Things perish, begging

The sky for rebirth

Mountains demand RSVP and

Poisons flood the clouds

The fishes ignore everyone

In their portable ocean

Echoing the theme of "Dracula," Thomas sees us "Destroying life to make a living ....": the Western compulsion to destroy raging out of control.

"Work Song," written in 1972, makes strong social and economic comment on the state of the poor and oppressed in America, reflecting on Victor Hugo's nineteenth-century Les Miserables. Of all Thomas's poems, this is the most in keeping with the traditions of social realism in style and militancy, as he depicts the fate of twentieth-century masses, whom he views as guileless, voiceless, and endlessly victimized by their rulers.

We work all day. With or without pay.

They spread the pyramids we build

To crucify us. We soldier well and they

Return us frozen hearts and fallen stars

And etch taps into our circle of sound.

Nothing much has changed since Hugo's time to better conditions for the poor. A hundred years of technological advances have hardly advanced the quality of our lives.

Victor Hugo was happier in Paris

Than I am now in New York never hearing the stars

Singing their worksongs or chansons of space joy

Because the news keeps blunting the starwaves.

The poem ends with a declaration of the necessity for revolution, for the "masters" of the world have failed the people of the world:

We shall surely unpower these criminal lords.

May the Creator be pleased with our songs ....

"Framing the Sunrise," dated 1975, is representative of Thomas's most accomplished and imaginative work. The poem literally springs forth from the American family television set and offers several fascinating comments on the influence of television in blurring images of reality. The poem presents a parade of television images/icons from our recent national past: Ike (Dwight D. Eisenhower), FDR (Franklin Delano Roosevelt), supermarkets, Eddie Fisher, the Selma (Alabama) Bridge, the Kent State killings, and especially Vietnam, that peculiarly American war, the war within the American soul experienced by the American populace through the television evening news, the unpleasant, dirty war seeping into safe American living rooms like a putrid gas Thomas focuses on the distortion inherent in commercial television, in the way events are programmed in America--the incapacity of our new electronic media to capture the full impact of reality--especially war, evil, and tragedy.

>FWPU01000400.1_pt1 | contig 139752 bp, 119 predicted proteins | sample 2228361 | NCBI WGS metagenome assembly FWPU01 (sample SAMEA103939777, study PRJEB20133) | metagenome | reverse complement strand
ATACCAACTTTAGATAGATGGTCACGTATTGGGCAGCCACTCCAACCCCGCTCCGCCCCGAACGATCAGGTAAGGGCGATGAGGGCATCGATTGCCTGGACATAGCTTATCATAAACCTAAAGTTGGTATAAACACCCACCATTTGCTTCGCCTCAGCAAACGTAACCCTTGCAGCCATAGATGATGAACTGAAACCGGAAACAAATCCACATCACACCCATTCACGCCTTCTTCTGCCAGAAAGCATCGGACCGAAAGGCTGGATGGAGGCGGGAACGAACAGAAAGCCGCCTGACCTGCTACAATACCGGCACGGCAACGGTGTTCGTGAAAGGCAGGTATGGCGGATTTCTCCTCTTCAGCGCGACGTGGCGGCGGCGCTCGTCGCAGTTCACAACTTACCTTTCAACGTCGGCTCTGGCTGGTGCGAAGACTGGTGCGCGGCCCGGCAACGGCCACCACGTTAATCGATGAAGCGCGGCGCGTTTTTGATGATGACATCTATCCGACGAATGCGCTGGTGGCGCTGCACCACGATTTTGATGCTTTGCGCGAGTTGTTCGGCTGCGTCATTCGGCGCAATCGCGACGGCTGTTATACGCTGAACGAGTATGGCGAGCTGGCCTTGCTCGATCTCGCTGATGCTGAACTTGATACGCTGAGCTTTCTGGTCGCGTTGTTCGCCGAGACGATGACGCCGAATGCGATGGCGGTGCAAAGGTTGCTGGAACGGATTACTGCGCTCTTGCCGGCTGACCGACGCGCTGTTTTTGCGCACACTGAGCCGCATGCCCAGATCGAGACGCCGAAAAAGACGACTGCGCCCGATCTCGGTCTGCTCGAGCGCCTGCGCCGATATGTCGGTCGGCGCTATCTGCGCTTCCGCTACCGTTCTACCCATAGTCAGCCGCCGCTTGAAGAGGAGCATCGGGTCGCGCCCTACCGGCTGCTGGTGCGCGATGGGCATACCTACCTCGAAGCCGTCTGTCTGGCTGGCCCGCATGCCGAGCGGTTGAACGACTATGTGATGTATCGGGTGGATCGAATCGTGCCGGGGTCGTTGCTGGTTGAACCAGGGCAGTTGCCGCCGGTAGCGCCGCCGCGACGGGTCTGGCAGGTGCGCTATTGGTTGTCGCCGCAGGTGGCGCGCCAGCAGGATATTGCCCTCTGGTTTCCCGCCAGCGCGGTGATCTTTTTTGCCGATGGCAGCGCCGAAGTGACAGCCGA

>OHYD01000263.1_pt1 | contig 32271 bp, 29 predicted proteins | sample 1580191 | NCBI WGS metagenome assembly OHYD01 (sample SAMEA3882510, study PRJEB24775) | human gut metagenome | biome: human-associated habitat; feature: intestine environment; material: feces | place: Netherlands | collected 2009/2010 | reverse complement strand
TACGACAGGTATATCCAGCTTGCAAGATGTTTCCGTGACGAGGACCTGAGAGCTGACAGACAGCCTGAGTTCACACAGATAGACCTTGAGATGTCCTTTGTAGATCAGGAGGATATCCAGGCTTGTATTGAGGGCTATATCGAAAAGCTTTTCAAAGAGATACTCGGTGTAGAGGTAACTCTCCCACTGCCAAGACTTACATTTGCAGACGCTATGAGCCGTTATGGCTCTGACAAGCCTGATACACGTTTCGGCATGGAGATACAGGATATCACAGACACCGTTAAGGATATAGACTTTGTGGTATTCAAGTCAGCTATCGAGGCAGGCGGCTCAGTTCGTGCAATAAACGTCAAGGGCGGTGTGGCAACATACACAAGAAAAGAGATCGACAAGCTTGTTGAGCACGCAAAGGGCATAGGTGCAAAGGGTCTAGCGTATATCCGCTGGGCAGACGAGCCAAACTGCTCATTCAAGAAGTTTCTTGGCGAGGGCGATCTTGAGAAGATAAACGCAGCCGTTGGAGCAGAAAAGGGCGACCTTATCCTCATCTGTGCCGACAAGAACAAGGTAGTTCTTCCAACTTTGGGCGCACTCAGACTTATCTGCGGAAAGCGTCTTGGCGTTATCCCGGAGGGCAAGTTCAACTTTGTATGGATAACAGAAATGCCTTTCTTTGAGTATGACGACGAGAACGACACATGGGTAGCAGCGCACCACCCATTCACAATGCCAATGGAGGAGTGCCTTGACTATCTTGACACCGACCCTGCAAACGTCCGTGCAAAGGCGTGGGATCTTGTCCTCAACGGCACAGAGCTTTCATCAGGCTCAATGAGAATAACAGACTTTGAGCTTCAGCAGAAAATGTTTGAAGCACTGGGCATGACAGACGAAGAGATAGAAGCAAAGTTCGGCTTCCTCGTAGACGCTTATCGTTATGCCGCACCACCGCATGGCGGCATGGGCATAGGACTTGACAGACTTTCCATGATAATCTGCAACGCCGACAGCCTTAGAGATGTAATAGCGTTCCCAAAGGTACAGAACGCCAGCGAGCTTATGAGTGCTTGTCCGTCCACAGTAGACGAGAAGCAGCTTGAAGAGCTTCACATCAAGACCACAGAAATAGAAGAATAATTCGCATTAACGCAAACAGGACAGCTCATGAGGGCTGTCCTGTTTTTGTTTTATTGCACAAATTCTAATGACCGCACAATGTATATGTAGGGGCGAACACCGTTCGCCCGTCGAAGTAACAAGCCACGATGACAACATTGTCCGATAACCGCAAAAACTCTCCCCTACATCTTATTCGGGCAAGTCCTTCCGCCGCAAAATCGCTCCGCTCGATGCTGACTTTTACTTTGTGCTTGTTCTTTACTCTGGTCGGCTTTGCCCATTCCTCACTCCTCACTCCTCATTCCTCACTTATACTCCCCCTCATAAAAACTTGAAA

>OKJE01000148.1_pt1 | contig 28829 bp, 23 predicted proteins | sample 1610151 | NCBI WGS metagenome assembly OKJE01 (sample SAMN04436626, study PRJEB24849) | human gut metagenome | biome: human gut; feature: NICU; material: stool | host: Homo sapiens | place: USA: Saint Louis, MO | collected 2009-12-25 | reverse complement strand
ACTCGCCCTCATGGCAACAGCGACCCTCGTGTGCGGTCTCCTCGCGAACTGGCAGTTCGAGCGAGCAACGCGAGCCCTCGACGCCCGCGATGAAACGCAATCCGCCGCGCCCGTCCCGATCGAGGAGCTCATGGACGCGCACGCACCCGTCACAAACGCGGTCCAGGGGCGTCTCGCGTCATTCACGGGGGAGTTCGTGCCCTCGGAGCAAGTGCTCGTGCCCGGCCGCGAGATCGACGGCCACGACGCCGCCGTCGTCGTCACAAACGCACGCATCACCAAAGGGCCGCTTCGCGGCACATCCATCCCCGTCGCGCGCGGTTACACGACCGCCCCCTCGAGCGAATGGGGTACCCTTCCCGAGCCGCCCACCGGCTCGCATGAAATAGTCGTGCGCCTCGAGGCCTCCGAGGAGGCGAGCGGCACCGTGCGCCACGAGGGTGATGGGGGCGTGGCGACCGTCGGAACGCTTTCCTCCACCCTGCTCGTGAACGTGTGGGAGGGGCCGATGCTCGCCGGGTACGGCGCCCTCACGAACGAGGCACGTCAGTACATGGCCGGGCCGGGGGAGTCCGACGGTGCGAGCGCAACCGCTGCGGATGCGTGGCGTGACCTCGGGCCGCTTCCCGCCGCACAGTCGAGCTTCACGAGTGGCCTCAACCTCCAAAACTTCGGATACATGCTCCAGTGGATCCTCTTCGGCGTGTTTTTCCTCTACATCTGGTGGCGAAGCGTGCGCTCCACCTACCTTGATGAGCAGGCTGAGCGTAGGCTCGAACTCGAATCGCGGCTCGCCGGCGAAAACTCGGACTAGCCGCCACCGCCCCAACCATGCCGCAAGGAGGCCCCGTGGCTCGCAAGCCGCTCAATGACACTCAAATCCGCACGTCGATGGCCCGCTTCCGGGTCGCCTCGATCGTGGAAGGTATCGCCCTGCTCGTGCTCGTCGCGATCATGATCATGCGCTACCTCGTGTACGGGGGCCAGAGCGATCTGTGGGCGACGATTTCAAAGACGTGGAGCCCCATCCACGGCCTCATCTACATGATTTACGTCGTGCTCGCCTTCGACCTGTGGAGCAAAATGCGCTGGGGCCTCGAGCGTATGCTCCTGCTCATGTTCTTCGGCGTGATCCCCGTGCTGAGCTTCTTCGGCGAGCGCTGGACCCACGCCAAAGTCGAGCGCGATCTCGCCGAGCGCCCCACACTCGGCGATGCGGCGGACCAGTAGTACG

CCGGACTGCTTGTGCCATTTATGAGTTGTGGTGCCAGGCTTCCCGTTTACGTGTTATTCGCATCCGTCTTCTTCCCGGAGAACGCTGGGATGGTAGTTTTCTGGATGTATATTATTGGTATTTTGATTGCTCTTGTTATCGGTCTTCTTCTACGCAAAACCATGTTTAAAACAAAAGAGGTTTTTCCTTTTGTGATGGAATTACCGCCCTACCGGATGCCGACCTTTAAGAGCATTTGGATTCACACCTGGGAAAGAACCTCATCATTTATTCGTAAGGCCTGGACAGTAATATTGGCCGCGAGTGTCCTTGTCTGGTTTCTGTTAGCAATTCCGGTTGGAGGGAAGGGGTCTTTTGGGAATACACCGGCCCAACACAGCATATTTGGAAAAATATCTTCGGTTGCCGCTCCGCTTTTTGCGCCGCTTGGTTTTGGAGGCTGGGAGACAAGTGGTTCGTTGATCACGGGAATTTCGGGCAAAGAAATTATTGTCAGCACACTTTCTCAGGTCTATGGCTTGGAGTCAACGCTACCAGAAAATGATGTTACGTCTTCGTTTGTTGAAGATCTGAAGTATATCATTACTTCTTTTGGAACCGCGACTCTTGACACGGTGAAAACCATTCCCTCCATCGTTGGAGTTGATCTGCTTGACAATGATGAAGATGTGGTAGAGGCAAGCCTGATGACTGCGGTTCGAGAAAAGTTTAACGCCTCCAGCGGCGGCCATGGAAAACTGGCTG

Throughout the poem, images of events and faces flow from the omnipresent screen, filtered through the poet's memory as they have penetrated the living rooms of our collective consciousness, at the same time deadening our consciousness and our capacity to feel. Thomas repeats the phrase "the state of the art has improved," meaning technological advances, an advance paradoxically concomitant with our diffusion of the impact of reality, a theme Thomas developed earlier in "Work Song." Harry Truman on his morning constitutional, White Sands test planes, the late night movies, "each became monsters/lazy unfeeling/brutally corrupted by our senses."